Following the success of the inaugural Winchester Poetry Festival, we asked poets, performers, organisers, attendees and Magma team members for their highlight of the weekend and to share an individual moment that might have gone hidden or unseen. Check back over the coming days to read more highlights, and, if you attended or have something to say, feel free to share and discuss your experiences in the comments section below. (Hover over the images to see the captions.)
Kate Firth, Voice Coach & Actress
Well, certainly my workshop highlights were people discovering the sonic juice in the word combinations and phrasing of Seamus Heaney’s Helmet. And helping people discover the joy of ‘walking a poem ‘ to find what the poem wants from the reader in terms of phrasing and where the flow and energy changes with the breath and thought change. My favourite poet’s performance was Michael Longley reading Harmonica. Now there’s someone who knows how to breathe life into his words and lift the text off the page. I could hear, see, smell taste every image because he really knew how to let his images hang in the air. I was practically singing with joy at the end of his reading. Gorgeous. I’ve taken it home with me.
Hidden bits: well, the encounter on Jewry St near the library of the poet on the bike and her colleague approaching two men walking past and saying ‘hello, we’re the Poetry Festival’ (or something thereabouts).
The first man’s response: ‘What’s that?’
The second man says to his mate ‘Poetry. Poems.’
The first man says, ‘Oh. Poems. Good old Winchester.’
They walk on.
Ian McEwen, Magma Treasurer
At the risk of being self-serving my highlight of the festival was the Magma event and specifically seeing Christopher Reid’s very strong reaction to the clip from The Goon Show which was played as one of his five things.
The holiness of silliness.And sticking to the silly theme, who could resist a poetry postie’s invitation to make an edible poem on a nice biscuit?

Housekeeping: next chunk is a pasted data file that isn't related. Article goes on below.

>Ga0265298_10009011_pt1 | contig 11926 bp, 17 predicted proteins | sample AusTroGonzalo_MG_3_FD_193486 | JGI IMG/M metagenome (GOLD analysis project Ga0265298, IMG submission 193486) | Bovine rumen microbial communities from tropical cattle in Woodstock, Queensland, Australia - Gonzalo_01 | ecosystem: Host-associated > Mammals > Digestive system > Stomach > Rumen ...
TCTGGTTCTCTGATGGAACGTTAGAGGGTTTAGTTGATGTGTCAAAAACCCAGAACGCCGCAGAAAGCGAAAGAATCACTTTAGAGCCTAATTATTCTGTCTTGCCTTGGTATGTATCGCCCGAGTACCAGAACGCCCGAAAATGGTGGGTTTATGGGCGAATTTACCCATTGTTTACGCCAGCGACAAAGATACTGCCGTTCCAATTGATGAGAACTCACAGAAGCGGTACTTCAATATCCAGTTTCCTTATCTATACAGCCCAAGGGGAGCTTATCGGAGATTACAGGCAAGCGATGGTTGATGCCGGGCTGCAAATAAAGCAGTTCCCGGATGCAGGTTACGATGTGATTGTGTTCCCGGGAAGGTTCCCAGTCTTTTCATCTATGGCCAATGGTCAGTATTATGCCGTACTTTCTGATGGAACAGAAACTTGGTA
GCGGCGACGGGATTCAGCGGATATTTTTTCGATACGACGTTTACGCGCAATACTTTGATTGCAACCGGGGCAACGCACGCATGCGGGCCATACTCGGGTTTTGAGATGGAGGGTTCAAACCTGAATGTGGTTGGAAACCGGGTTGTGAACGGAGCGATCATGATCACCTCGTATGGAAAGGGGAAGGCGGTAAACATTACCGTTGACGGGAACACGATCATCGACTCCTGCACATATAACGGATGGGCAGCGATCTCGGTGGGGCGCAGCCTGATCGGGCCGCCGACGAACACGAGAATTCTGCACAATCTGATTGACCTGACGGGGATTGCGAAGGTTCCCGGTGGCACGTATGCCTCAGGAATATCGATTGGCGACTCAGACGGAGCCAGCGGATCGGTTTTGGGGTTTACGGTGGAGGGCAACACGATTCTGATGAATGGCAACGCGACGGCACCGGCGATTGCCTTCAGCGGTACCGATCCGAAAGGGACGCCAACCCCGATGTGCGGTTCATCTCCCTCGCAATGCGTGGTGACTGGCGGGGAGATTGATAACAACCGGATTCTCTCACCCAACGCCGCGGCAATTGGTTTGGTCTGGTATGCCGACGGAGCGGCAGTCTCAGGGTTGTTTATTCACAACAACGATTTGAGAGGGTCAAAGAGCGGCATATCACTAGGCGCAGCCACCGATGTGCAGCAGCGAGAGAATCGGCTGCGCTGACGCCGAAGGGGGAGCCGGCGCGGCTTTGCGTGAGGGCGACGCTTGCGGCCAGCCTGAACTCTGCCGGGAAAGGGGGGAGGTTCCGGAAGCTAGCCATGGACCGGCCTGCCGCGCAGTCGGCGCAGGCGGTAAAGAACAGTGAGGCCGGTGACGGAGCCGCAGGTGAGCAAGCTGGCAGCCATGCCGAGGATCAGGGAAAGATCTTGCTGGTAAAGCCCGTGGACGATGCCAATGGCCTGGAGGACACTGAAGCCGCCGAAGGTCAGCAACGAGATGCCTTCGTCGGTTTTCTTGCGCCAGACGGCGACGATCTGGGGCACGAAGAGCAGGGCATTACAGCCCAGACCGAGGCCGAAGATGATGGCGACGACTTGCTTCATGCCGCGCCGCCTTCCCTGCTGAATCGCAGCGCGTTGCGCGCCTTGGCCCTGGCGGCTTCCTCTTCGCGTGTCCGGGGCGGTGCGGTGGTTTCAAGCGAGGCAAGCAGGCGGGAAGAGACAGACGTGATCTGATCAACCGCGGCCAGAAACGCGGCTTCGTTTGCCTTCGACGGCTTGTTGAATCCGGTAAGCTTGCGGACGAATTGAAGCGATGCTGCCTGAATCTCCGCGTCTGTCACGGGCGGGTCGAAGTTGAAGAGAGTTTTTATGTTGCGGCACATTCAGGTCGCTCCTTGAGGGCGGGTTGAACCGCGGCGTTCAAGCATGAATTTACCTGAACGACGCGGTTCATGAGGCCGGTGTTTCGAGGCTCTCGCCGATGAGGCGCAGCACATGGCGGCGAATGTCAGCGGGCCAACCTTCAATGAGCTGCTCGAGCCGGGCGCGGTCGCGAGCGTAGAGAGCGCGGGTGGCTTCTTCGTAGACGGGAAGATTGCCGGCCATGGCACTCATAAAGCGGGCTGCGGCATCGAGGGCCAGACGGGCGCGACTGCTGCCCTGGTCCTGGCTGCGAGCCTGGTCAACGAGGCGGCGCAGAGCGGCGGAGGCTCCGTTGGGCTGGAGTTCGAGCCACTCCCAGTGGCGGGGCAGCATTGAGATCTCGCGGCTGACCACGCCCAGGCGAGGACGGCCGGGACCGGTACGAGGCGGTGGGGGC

Stephen Boyce, Winchester Festival Co-organiser
As one of the organisers of the Winchester Poetry Festival I was keen to see as many events as possible but I also knew there were likely to be other priorities on the day. As it happened, I was able to attend most of the readings and talks. One event I was especially keen to be at was David Constantine’s ‘close reading’ on Sunday morning. Over supper the previous evening he had lamented the decline of critical study, this gentle man becoming intense, brooding and passionate as he advocated the importance of a studied appreciation of form, metre, rhyme, etc.
The close reading is an idea we borrowed from Aldeburgh, in which a poet gives a personal insight into a poem which has inspired them. Imtiaz Dharker, Brian Patten, Ros Barber and Edna Longley also gave close readings and we offered these as free events. David’s choice of poem was Eden Rock by Charles Causley.
He jumped straight in with a clear, unadorned reading of the poem. He followed this with a straightforward analysis of the poem’s form and structure: “five quatrains with the last line detached, rhyming abab with off rhyme throughout”, etc. His clear-sighted focus on Causley’s craftsmanship flowed with increasing urgency from the poet’s metrical dexterity, his effective use of enjambement and end stopped lines, to the choice of plain language and, in Blake’s famous words, the ‘holiness of minute particulars’. Constantine’s detailed appraisal was informed, academically rigorous and revealing, the observations rippling from him without a moment’s pause.